Moulton Introduces Brandon Act to Change DOD Mental Health Policy, Pay Tribute to Fallen Navy Sailor Brandon Caserta
The bill named in Caserta’s honor would create “Brandon Act” reporting, making it easier for service members to seek mental health care anonymously
WASHINGTON — Today, Representative Seth Moulton (D-MA) and Teri and Patrick Caserta, parents of fallen United States Navy Petty Officer Third Class Brandon Caserta, announced the introduction of The Brandon Act.
The bill would allow service members to anonymously report and seek mental health treatment by using a safe word like “Brandon Act.” It is designed to protect service members who experience mental health emergencies that result from hazing, bullying, or any other issue. It would allow them to seek help anonymously and, if necessary, outside of the chain of command. The bill’s introduction comes on the second anniversary of Brandon Caserta’s death from suicide, which he said was prompted by bullying and hazing within his unit.
“Brandon had a smile that made everyone want to smile. He was a very charismatic and upbeat young man. He made everyone's day better no matter what they were going through. Brandon has always helped everyone he could. The Brandon Act would do this for his fellow service members in his death,” Teri and Patrick Caserta said, “Brandon did not die in vain and his legacy for helping others will continue long after his death when The Brandon Act is passed.”
Rep. Seth Moulton said: “Brandon tragically lost his life because he wasn’t able to get support for his mental health—something we should provide every American, especially every American hero in uniform. This bill will ensure our service members can get help and have no fear of retaliation for doing so, as it’s the right thing to do. Although we’ll never get Brandon back, his legacy will be the lives of many more great Americans he saves through this bill, and I’m proud of his parents who have fought so hard to tell his story and make this change.”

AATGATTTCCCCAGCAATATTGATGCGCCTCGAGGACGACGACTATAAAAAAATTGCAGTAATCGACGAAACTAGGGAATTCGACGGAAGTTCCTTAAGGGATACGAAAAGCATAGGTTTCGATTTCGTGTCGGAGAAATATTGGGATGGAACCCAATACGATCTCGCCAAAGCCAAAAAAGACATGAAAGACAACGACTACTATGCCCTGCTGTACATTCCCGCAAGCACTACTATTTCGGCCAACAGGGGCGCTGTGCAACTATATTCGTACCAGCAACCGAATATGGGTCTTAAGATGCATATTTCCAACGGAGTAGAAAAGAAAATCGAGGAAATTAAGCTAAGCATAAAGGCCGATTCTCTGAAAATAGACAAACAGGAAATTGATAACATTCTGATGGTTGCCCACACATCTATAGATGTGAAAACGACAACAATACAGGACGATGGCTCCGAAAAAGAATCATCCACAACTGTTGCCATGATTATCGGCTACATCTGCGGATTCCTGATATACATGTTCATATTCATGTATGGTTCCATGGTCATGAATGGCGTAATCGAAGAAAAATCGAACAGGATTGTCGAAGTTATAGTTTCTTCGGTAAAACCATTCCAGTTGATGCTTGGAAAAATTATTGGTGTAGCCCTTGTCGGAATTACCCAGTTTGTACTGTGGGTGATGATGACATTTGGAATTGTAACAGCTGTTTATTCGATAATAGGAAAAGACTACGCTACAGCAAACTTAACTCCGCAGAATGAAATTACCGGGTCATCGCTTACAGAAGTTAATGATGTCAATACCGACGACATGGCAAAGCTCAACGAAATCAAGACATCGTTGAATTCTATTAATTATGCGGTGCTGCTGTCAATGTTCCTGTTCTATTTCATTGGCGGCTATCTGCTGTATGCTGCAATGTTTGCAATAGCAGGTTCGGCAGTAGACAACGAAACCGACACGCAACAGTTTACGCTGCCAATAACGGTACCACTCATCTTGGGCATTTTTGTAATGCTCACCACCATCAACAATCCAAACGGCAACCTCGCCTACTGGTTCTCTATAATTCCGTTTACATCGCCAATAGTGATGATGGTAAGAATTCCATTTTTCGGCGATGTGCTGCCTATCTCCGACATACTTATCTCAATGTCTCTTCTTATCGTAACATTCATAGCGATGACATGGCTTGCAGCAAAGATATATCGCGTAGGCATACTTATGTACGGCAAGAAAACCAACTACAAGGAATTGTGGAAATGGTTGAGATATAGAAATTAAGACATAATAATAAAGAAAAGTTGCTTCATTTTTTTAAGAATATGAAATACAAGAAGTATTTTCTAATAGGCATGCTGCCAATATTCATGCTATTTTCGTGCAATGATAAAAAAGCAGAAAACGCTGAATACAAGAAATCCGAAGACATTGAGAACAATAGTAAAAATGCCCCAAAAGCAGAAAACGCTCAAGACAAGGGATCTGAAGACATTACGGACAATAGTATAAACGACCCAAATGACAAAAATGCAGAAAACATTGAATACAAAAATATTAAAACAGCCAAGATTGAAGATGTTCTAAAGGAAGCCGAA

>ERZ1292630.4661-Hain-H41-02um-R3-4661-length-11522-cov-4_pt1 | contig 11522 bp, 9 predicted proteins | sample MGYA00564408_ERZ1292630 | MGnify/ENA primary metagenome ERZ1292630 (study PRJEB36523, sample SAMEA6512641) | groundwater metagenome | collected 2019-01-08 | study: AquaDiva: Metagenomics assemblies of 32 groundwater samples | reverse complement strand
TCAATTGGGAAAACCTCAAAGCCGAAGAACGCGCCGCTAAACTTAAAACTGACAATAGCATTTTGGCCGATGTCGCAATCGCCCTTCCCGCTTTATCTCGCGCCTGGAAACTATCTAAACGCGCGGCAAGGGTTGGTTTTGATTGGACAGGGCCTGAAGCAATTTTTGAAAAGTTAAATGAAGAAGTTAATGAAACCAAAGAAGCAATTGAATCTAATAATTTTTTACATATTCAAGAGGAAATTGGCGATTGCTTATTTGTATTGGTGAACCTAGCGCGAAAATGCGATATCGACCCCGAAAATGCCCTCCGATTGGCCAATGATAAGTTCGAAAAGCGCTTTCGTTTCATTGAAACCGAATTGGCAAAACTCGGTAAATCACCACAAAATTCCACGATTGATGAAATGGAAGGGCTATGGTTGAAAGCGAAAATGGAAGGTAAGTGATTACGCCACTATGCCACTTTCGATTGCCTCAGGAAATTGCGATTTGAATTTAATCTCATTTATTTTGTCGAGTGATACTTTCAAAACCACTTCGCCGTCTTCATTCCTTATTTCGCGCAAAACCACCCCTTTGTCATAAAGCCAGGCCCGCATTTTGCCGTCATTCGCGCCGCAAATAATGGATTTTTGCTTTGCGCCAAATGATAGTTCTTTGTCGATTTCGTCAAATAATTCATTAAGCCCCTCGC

Brandon Caserta died by suicide on June 25, 2018 on the flight line at Naval Air Station Norfolk, Virginia. After his death, his parents and friends discovered six notes in which Brandon attributed his suicide to persistent hazing and bullying from some members and leaders of his Navy helicopter squadron.
The Brandon Act expands the existing law that regulates how service members are referred for mental health evaluations, in order to provide a confidential channel for service members to self-report mental health issues. The process would protect the anonymity of service members, similar to the restricted reporting option that protects victims of sexual assault.
Moulton made expanding mental health care and breaking the stigma around seeking help a top priority since disclosing last year that he is managing post traumatic stress from his service in Iraq as a United States Marine. In addition to The Brandon Act, Moulton has secured mandatory mental health check ups for service members who saw combat within 21 days of leaving the battlefield in the FY20 National Defense Authorization Act.
He also co-introduced, with fellow veteran Rep. Chris Stewart (R-UT), the National Suicide Hotline Designation Act, which would make 9-8-8 the national number for mental health emergencies. The bill has passed in the Senate, and is one step away from a vote on the House floor. Yesterday, the FCC announced that it would issue a final rule on the designation of 9-8-8 as the national suicide prevention hotline in mid-July.
A copy of The Brandon Act is available for download here.
A legislative summary for The Brandon Act is available for download here.
The Veterans Crisis Hotline is staffed 24 hours a day, seven days a week, and can be reached by calling (800) 273-8255, press 1. Services also are available online at www.veteranscrisisline.net or by text, 838255.
The National Suicide Prevention Lifeline provides 24/7, free and confidential support for people in distress, prevention and crisis resources for you or your loved ones, and best practices for professionals. Find more information about the Lifeline at suicidepreventionlifeline.org. or call directly by dialing (800) 273-8255.
You can also text TALK to 741741 to text with a trained crisis counselor for free, 24 hours a day, 7 days a week.
Press: The Caserta family is interested in telling Brandon’s story today and as we head into the week of Independence Day. Please contact Tim Biba (Tim@mail.house.gov) to arrange an interview with them, and/or with Rep. Moulton.